At the risk of repeating myself, while you experience these ‘me’s’ as real, the truth is they are just images in your mind that you feel and experience, by choice or otherwise, as you. Now, as I’ve already said, these self-images will change over time but some are more durable than others. Take, for example, a person whose parents constantly told her, when growing up, that she was a failure. It is more probable than not that this person will grow up with self-images such as ‘little me’ and ‘useless me.’ So, what can she do in order to overcome her sense of self as a failure? First, she needs to know that it is possible to let go of these false selves (note: they are false because they are not who she really is). Secondly, she will change for the better---sometimes slowly, sometimes quickly---when she learns to live her life relying solely upon the power of her personhood, which is a power-not-oneself that we all have. Then, and only then, will she come to experience herself as a person among persons as opposed to one or more of those false and illusory selves with which she so closely identified herself for so many years in the past. In short, the woman hands over---that is, surrenders her false selves---to what she, as a person, can do.
Now, back to our Zen story. The distraught man wants to discover, that is, experience, his ‘true self.’ The teacher refuses to answer the man. The man pleads and begs, but to no avail. Finally, giving up in frustration---note those words ‘giving up,’ for they are so very important---the man turns to leave. At that moment---yes, at that exact moment---the master calls out to him by name. (The teacher was very smart, for he realized that the man had 'let go' and was therefore now ready to know and experience the truth.) ‘Bill Taylor?’, he says. ‘Yes!’, says the man as he turns back around. ‘There it is!’ exclaimed the master.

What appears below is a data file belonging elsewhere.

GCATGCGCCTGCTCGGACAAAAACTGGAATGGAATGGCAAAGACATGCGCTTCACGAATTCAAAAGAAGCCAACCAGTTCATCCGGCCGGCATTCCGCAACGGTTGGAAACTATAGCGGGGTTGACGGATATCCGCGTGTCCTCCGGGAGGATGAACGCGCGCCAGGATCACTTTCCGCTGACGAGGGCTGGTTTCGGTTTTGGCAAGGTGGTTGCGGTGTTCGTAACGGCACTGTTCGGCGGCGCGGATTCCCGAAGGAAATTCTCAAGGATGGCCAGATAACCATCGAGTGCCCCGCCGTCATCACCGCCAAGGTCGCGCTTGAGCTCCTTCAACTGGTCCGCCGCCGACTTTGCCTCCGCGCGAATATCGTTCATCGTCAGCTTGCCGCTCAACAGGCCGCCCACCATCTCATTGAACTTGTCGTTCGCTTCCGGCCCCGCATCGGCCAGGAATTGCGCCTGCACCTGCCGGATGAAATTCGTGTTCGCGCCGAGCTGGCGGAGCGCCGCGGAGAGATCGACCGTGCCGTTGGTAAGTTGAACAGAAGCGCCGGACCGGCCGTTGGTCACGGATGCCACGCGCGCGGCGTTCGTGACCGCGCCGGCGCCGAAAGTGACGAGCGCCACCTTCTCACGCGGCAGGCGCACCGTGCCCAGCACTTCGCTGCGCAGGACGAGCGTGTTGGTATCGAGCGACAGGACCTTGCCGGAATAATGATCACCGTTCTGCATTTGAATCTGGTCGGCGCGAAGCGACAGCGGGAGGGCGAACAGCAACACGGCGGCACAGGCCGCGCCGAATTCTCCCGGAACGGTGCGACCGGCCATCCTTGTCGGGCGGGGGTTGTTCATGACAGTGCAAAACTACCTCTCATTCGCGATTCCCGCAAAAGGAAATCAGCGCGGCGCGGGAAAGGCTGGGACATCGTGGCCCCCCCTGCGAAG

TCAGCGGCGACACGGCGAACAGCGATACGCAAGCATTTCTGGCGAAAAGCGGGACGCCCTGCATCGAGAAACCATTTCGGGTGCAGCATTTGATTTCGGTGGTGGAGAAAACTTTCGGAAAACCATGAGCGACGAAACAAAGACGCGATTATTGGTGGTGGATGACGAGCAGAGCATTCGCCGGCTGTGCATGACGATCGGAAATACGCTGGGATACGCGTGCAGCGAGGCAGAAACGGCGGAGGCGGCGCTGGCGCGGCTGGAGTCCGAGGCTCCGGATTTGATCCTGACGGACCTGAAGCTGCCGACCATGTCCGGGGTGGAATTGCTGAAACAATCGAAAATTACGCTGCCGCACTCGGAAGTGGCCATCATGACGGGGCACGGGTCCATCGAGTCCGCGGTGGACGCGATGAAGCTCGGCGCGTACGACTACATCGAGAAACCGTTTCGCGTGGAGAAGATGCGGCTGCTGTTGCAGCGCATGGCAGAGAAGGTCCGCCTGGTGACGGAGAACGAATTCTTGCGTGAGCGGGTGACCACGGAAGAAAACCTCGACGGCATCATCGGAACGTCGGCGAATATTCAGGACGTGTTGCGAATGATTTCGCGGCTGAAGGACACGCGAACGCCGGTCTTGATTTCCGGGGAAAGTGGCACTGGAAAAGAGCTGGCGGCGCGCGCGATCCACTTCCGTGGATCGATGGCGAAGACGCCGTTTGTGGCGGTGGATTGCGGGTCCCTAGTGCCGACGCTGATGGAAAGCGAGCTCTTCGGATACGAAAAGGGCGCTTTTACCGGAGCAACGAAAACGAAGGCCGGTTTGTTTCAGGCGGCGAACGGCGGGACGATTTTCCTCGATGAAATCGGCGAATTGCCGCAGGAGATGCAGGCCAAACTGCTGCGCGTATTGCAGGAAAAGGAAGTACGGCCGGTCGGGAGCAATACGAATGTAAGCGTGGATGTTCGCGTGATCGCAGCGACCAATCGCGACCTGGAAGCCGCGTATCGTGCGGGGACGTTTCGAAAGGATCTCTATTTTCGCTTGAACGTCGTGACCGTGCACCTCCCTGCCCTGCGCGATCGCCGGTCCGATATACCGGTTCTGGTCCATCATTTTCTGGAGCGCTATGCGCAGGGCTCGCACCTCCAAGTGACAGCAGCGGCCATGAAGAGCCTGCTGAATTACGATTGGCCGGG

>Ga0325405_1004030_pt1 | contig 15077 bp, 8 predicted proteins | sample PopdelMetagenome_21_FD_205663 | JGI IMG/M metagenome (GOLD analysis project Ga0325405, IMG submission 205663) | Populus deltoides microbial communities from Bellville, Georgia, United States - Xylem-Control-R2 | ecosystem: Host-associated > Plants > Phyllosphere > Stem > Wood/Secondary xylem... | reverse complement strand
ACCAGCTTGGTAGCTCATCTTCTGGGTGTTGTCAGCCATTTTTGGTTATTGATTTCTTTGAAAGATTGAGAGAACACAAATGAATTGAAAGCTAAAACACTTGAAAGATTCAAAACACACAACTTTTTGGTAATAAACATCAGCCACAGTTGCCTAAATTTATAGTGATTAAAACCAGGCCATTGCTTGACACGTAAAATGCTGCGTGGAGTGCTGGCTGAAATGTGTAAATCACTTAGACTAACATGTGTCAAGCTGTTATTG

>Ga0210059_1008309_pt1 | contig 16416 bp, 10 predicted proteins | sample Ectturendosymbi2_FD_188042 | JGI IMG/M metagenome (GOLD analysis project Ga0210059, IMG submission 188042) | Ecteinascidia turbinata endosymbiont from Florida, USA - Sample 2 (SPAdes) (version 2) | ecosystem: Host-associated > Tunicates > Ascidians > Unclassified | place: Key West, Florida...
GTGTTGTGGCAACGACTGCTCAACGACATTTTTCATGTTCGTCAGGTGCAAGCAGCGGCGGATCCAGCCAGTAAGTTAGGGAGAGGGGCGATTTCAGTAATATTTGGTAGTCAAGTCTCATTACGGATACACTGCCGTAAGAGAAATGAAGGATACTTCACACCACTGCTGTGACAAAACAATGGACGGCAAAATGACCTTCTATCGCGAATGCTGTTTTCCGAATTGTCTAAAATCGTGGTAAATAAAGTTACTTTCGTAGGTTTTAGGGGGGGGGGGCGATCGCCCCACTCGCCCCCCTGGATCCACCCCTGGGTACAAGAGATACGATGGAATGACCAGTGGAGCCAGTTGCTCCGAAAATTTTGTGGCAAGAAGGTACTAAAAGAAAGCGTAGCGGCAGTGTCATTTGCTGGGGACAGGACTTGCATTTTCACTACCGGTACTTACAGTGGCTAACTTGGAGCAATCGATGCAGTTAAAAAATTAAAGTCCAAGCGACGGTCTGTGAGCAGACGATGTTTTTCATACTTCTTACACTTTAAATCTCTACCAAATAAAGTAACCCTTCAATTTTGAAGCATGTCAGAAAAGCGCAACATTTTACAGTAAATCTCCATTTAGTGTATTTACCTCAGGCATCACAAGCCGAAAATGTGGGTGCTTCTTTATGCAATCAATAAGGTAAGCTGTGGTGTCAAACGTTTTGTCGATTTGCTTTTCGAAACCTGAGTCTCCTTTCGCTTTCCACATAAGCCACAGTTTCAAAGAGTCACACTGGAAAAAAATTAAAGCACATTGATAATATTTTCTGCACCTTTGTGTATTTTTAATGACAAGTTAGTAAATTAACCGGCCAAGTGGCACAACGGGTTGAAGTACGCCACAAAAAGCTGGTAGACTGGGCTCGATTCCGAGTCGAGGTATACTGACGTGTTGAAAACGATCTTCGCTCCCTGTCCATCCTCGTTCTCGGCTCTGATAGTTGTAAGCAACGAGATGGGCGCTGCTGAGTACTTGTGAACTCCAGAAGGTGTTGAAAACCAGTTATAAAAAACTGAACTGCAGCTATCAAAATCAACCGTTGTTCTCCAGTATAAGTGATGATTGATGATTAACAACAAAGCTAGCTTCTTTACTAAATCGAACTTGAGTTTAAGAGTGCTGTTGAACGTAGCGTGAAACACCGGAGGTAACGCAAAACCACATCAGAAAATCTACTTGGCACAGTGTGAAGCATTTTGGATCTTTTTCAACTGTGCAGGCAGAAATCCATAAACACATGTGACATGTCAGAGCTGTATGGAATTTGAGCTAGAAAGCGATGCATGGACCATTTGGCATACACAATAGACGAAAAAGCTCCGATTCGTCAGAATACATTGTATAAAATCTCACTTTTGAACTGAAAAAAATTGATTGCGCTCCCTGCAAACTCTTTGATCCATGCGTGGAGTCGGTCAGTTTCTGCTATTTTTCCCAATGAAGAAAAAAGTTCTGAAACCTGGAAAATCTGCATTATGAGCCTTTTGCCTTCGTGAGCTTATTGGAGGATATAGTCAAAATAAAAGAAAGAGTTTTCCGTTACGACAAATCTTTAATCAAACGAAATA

You see, for the very first time in his life this man came to see and experience himself as he really was---as a person among persons. He experienced enlightenment. That means he---woke up! Yes, he woke up to what in truth he really was. He was not those many false selves (‘me’s) which in the past he mistakenly believed to be the real person that he was.
This is a very powerful story. Never forget it. More importantly, never forget the ‘moral’ of the story, namely, that what to you, in you, is you is NEVER what in truth you are.
Real personal transformation come when we get real, that is, when we start to think, act and live from our personhood as a person among persons. And remember this---there is no human problem that is not common to other persons among persons.